The opinion of the court was delivered by: WYATT
This is a motion by plaintiffs for the convening of a three-judge district court (28 U.S.C. §§ 2281, 2282 and 2284) and for a preliminary injunction restraining defendants from prosecuting plaintiffs under N.Y. General Business Law, McKinney's Consol. Laws, c. 20, § 136(d) or 18 U.S.C. § 700 or otherwise enforcing those statutes. The cited statutes (in short) make it an offense to defile or otherwise to cast contempt on the flag of the United States.
That part of the motion which asks for a preliminary injunction must be addressed to a three-judge court, if one be convened; it may not be considered at this stage by a single judge (28 U.S.C. §§ 2281 and 2282).
The motion was brought on by order to show cause and was heard on February 16, 1971.
This action was commenced on February 5, 1971. Jurisdiction is said to be based on 28 U.S.C. §§ 1331 and 1343 and on 42 U.S.C. § 1983. The prayer in the complaint is for the convening of a three-judge court, for a declaratory judgment that the cited New York and federal statutes are unconstitutional and void (28 U.S.C. §§ 2201 and 2202), and for interlocutory and permanent injunctions against their enforcement. The impetus for commencement of the action seems to have been an exhibition, said to have been of "art", called "The People's Flag Show" which began in the City of New York on November 9, 1970. The exhibition featured various uses or representations of the national flag.
There are twenty-two named plaintiffs. Most of these are not described in any detail in the complaint. Plaintiffs Hendricks, Ringgold and Van Imschoot are described as members of an "Independent Artists Flag Show Committee"; plaintiff Hoffman is described as the "defendant-appellant" in an appeal now pending before the United States Court of Appeals for the District of Columbia Circuit from a conviction in the District of Columbia Court of General Sessions for violation of 18 U.S.C. § 700. Otherwise, plaintiffs are described simply as "artists", and "many" are said to have been exhibitors at "The People's Flag Show".
The defendants, named individually and in their official capacities, are the Governor of the State of New York, the Attorney General of the State of New York, the District Attorney for New York County, the Attorney General of the United States, and the United States Attorney for this District.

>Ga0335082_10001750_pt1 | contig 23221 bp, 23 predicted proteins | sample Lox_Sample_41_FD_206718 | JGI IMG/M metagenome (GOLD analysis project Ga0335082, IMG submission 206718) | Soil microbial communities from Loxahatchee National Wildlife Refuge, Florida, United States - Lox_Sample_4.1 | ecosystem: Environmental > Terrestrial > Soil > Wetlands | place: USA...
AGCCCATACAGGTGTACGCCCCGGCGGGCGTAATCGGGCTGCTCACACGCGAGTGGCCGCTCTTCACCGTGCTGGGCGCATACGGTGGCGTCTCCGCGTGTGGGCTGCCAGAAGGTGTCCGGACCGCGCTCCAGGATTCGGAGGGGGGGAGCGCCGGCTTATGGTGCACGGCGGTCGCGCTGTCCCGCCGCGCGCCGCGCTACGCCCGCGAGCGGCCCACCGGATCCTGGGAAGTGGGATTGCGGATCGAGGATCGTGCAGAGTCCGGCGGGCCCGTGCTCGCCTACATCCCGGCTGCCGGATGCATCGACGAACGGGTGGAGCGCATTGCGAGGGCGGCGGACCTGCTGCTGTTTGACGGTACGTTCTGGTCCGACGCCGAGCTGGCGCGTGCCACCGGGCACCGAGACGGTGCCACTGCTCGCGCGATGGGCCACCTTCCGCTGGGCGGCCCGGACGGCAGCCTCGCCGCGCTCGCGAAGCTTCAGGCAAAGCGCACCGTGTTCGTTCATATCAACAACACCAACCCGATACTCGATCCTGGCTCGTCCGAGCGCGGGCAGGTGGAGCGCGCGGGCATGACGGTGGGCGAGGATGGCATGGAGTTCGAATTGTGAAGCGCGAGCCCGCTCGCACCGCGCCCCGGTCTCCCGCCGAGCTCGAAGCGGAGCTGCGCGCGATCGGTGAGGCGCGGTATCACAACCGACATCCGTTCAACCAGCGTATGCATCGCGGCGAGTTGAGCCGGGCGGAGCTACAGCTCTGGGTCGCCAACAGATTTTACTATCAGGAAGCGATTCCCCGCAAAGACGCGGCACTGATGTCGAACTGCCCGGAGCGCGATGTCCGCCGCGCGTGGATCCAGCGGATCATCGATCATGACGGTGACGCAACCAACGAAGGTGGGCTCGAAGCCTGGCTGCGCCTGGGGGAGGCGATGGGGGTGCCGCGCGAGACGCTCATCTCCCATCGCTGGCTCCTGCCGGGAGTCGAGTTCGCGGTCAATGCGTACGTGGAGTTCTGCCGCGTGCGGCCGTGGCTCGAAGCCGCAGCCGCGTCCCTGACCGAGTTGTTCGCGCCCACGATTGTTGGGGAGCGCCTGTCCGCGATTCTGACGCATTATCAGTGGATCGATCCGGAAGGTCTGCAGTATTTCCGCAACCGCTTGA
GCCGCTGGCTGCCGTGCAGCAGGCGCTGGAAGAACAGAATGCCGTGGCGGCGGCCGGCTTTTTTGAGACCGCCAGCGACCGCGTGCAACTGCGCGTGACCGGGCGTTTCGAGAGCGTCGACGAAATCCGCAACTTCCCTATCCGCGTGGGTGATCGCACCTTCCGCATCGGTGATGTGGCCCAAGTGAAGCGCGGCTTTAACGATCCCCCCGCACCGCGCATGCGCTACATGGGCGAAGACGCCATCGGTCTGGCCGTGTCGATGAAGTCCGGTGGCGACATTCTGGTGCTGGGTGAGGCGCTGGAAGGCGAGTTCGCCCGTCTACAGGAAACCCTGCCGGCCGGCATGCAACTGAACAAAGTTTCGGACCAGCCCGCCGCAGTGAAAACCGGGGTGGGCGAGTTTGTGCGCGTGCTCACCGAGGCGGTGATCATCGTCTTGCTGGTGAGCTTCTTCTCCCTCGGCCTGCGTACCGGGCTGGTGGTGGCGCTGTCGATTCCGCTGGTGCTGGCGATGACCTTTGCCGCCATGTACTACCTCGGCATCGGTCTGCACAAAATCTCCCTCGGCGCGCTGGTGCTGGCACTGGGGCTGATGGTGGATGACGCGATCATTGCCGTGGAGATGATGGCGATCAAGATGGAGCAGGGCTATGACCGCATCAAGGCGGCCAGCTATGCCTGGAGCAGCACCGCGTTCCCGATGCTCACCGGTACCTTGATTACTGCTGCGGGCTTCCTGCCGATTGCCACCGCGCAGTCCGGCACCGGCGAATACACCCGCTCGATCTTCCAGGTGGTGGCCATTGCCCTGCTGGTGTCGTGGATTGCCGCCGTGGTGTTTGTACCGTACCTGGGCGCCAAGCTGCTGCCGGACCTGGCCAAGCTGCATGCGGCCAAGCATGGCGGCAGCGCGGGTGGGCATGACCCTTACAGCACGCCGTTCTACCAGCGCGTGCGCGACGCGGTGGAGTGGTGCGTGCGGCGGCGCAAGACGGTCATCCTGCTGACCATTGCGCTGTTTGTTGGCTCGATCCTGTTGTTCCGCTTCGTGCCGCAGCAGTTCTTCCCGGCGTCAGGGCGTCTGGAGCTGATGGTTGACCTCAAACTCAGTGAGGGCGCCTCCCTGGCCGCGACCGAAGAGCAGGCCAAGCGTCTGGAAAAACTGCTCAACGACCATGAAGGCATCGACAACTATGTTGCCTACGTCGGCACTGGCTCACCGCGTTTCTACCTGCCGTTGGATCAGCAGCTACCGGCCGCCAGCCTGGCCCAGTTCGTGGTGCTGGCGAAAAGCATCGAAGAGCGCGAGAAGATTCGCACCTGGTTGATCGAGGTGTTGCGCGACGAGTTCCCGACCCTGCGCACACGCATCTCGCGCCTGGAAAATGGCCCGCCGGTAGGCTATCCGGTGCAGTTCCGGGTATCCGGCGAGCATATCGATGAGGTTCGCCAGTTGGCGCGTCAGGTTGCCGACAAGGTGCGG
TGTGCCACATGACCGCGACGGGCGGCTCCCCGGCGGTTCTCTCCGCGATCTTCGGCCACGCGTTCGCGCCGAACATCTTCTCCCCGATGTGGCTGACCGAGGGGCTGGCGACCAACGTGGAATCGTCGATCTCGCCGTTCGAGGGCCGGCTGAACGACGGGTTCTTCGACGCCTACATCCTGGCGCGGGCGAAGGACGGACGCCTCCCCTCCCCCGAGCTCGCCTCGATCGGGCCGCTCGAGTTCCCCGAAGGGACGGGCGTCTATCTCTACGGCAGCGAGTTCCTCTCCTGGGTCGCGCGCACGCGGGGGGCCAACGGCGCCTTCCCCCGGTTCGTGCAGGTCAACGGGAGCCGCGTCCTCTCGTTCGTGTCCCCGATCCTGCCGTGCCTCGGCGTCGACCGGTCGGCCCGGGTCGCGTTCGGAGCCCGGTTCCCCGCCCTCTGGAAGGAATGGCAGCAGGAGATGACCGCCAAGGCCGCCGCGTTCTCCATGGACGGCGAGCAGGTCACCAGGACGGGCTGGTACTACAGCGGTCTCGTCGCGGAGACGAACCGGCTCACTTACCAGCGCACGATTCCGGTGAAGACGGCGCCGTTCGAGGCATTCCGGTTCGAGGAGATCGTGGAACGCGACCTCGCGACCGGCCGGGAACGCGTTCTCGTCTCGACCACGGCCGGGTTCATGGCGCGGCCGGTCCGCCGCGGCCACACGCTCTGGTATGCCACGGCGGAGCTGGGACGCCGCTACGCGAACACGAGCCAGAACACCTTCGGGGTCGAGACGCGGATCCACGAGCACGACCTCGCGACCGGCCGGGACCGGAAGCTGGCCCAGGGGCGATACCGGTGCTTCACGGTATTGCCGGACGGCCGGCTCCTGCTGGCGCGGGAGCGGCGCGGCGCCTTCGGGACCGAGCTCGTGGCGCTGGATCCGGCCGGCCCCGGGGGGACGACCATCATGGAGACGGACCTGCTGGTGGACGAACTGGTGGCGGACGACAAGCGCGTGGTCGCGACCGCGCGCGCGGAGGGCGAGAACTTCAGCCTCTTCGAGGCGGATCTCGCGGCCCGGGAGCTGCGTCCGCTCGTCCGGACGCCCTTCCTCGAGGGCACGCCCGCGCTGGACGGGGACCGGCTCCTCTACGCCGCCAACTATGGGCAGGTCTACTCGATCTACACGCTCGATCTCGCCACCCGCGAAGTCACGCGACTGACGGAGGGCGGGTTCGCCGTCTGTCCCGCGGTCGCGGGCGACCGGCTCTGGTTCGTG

The plaintiffs are said to be "all residents of the City and State of New York" and defendants are all said to be citizens of the United States.
The complaint avers that the Independent Artists Flag Show Committee organized "an art exhibition entitled 'The People's Flag Show'" which opened at Judson Memorial Church in Manhattan on November 9, 1970; that the show contained over 200 works of sculpture, painting, film and of other "media"; that on the evening of November 13, 1970, plaintiffs Hendricks, Ringgold and Van Imschoot were arrested by New York City policemen at Judson Memorial Church; that a police officer ordered that the show not be opened the following day and "warned that whoever opened the show to the public would be arrested"; and that Hendricks, Ringgold and Van Imschoot are co-defendants in "a criminal prosecution" now pending in the New York City Criminal Court. As to plaintiff Hoffman, it is averred that after his arrest and conviction on November 20, 1968 for violation of 18 U.S.C. § 700 in the District of Columbia, he was invited to appear on a television show on the Columbia Broadcasting System, Inc. (CBS); that prior to the telecast the president of CBS announced to viewers that Hoffman "would be visually blacked out because he was wearing a shirt that resembled the American flag and that CBS felt that such an expression might be a violation of federal law"; that the "blackout" destroyed the effectiveness of Hoffman's presentation; that he was invited to reappear on CBS if he undertook not to wear the shirt; and that on November 9, 1970, Hoffman appeared at the People's Flag Show wearing "a replica of the shirt in which he attempted to appear on CBS and in which he had been arrested on October 3, 1968" (presumably this was his arrest in the District of Columbia).
The reason for the arrest and prosecution of plaintiffs Hendricks, Ringgold and Van Imschoot is not made to appear in the body of the complaint, but Appendix 1 to the complaint is a copy of an affidavit of a police officer which accuses Ringgold, Hendricks and Van Imschoot of violating N.Y. General Business Law § 136(d) "by the act of exhibiting * * * [the United States] flag in open view so formed as to resemble in shape a human penis, and draped from a toilet bowl and other manner to mock, descrate (sic), and hold the flag up for public contempt * * *".
It is averred in the complaint that the statutes and the arrests inhibit the exercise by plaintiffs of their First Amendment right of free speech "to communicate ideas about vital social issues using the American flag as a medium of expression * * *" and that the statutes are "so vague and indefinite" that they deprive plaintiffs of "liberty without due process of law, in violation of the Fifth and Fourteenth Amendments * * *".
The affidavits of Hendricks, Ringgold, Van Imschoot, and Hoffman and of Lefcourt (their attorney) in support of this motion repeat the averments of the complaint. The brief in support of the motion elaborates constitutional arguments for plaintiffs.
The issues as to plaintiffs Hendricks, Ringgold and Van Imschoot and N.Y. Business Law § 136(d) on the one hand, and as to plaintiff Hoffman and 18 U.S.C. § 700 on the other are ...